Capital in the 21st Century: Chapter 4

In the fourth chapter of his Capital, Piketty expands the analysis of Britain and France in the third chapter, with analyses of the capital/income ratio in Germany, the US, and Canada.

Here’s a flag, all the clever pictures I thought of were also offensive.

In large, the German case largely parallels that of Britain and France (more specifically, the later), capital having peaked in the 1870’s at approx. 700%  national income, and having seen a dramatic decrease in throughout the first half of the 20th century (bottoming out in 1950 at approx. 200%).  That being said, Piketty does note four discrepancies between the German model and the French/British. First, net foreign capital plays a considerably smaller role in 19th century Germany than its two European neighbors. This difference is easily explained by Germany’s lack of an extensive colonial empire. While Germany had foreign holdings, they were nothing compared to the extensive imperial reach of Britain, for example. Interestingly, for a thinker who appears quite intent on distancing himself from the Marxist left, Piketty here makes positive (albeit passing) reference to Lenin’s Imperialism, the Highest Stage of Capitalism. A second noteworthy difference is Germany’s relationship to inflation in the second half of the 20th century. Traumatic hyper-inflation in the 20’s so deeply scarred the German psyche that it would pursue considerably more conservative inflation in the post-war period (rigidly capping inflation at approx. 2% per year). Third, mid-century Germany possessed shockingly low private capital (approx. 100-150% national income), yet since the war, has seen an extensive growth in its private sector (to a substantial 400% national income). Lastly, Germany exhibits a noteworthy gap in wealth compared to other European countries. Piketty explains this fact through two factors: to a lesser extent, Piketty marks a devaluation of German real estate, due in part to “German reunification, which brought a large number of low-cost houses onto the market” (144). More substantially though, Piketty marks “Rhenish capitalism,” with its preference for stakeholders over shareholders as a factor that continues to drive down German firms’ stock value. Nonetheless, as he notes, this stakeholder model may possess its own internal benefits. Firstly, though “the stakeholder model inevitably implies a low market valuation,” such a devaluation does not necessitate a”a lower social valuation” (146). Second, this model may also maintain a greater stability than the more common shareholder model. “Between 1998 and 2002,” Piketty writes, “Germany was often presented as the sick man of Europe. [But] in view of Germany’s relatively good health in the midst of the global financial crisis (2007-2012), it is not out of the question that this debate [between shareholder and stakeholder models] will be revived in the years to come” (146).

This is precisely what it feels like to live here.

The United States, on the other hand, saw significantly different capital trends then its neighbors; the distinctive European “U-shaped curve” of the capital/income ratio is present in the US, but severely attenuated . No doubt this difference can be attributed to the US’s isolation from the full-scale ravages and capital destruction of the Second World War, but Piketty will also note a number of other important factors in this difference. First, capital tends to play a considerably smaller role in the US (generally between 300-500% national income). The value of capital appears, to a great extent to be held down by an extremely high growth rate in the US (both economically and demographically). As might be recalled from the second chapter, a growth in both forms tends to have an “equalizing effect,” decreasing reliance upon inherited wealth and decreasing the value of previously accrued capital. Second, the US employed “no sweeping policy of nationalization” (153) as was common following the Second World War. Lastly, the US shows almost no reliance on foreign capital, having never acquired any significant conventional colonial power. Moreover, on the inverse side, very little capital in the US was foreign-owned. “the world of 1913 was one in which Europe owned a large part of Africa, Asia, and Latin America, while the United States owned itself” (155).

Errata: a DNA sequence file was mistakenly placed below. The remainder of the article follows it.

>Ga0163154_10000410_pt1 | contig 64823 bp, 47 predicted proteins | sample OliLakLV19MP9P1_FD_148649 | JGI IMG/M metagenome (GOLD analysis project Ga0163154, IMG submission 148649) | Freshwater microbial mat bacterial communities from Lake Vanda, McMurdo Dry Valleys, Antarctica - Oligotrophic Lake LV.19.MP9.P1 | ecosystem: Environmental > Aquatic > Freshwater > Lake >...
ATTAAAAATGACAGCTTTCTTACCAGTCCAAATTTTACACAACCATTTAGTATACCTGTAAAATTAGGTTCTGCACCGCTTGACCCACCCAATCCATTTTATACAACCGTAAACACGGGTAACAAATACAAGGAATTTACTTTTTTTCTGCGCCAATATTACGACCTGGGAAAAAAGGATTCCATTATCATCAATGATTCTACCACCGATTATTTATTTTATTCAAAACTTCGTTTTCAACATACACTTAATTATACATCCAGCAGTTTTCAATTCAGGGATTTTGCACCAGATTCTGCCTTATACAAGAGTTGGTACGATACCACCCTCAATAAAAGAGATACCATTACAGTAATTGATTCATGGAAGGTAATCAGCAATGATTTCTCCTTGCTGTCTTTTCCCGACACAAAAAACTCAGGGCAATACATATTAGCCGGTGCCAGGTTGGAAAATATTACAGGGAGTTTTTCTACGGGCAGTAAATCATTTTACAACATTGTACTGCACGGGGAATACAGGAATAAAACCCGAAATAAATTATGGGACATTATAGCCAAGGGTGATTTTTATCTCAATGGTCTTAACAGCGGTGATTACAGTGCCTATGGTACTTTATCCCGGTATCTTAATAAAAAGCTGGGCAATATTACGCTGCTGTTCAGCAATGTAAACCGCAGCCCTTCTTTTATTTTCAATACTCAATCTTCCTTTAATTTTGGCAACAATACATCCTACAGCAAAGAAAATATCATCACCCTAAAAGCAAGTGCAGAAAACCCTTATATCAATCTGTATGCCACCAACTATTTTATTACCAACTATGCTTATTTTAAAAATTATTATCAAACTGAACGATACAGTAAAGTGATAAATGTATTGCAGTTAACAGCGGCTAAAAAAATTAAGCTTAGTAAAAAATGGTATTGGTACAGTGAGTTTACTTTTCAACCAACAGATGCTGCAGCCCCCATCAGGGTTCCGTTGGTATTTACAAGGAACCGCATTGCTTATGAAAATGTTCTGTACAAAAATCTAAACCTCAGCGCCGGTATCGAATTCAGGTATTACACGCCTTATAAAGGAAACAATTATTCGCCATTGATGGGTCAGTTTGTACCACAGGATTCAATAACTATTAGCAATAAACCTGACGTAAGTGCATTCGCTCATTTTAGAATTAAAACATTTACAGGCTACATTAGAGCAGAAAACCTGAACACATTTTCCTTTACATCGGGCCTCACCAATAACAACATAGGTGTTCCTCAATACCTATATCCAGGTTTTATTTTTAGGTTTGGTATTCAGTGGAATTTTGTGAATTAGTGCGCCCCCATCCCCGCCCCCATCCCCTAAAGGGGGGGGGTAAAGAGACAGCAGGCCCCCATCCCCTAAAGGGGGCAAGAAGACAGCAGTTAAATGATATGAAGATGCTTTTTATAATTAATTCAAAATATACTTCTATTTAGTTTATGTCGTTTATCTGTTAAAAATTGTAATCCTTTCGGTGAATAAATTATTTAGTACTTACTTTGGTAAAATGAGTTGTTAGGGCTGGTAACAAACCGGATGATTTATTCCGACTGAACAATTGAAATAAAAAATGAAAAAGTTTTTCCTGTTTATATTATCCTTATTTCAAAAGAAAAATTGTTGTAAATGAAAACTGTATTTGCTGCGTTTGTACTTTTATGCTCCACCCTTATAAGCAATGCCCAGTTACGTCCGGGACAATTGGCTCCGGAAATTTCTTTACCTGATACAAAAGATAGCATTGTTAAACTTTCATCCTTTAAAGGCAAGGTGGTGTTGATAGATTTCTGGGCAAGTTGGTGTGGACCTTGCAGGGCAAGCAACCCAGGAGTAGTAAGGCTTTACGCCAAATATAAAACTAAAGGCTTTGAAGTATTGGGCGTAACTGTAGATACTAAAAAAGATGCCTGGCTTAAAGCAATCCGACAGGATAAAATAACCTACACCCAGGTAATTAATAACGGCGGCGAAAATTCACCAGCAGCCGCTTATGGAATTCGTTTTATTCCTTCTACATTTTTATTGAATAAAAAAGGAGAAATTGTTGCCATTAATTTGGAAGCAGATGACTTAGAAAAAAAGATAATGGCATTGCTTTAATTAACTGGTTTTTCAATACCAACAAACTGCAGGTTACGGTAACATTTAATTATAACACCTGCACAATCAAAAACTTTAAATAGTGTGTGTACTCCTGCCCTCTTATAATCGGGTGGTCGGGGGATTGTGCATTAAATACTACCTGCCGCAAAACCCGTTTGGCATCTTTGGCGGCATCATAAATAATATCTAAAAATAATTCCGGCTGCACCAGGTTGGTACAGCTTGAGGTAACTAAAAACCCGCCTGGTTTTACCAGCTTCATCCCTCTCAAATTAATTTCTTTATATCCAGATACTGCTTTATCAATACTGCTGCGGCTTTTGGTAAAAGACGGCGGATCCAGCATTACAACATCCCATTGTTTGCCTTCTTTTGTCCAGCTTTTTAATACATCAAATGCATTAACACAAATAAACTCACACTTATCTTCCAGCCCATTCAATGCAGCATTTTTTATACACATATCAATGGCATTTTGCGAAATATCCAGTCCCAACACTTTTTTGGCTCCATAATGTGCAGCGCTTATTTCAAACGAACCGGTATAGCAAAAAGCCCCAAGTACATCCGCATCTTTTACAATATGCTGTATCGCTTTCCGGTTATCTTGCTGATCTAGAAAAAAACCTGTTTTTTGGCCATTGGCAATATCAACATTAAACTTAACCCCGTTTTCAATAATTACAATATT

For me, Canada is Kevin Martin.

Piketty’s analysis of Canada is considerably more brief, and largely uninteresting (there’s a joke in there somewhere). The most important difference in Canada is that, having remained a colony of the British crown, a large percent of Canadian capital was foreign-owned. In the late 19th century, as much as 100% of national income (roughly 20% of national capital) was foreign-owned. The 20th century has seen this percentage decrease considerably, though Canada’s net foreign income is still negative (roughly 10% of national income, or 2.5% of capital).

The chapter ends with a discussion of slavery. Piketty appears markedly uncomfortable calculating human life as capital–“to add the value of slaves to capital in this way is obviously a dubious thing in more than one way: it is the mark of a civilization in which some people were treated as chattel rather than as individuals endowed with rights” (159)–nonetheless, his analysis is enlightening. At the turn to the 19th century, capital in the form of human persons composed as much as 100% of national income in the US, 250% if the south is calculated separately.

In the next chapter, Piketty will explore the capital/income ratio “over the long run,” and introduce his second law of capitalism: β = s/g.


About jleavittpearl

Philosopher and Theologian out of Pittsburgh PA.

Posted on June 13, 2014, in Thoughts and tagged , , , , . Bookmark the permalink. Leave a comment.

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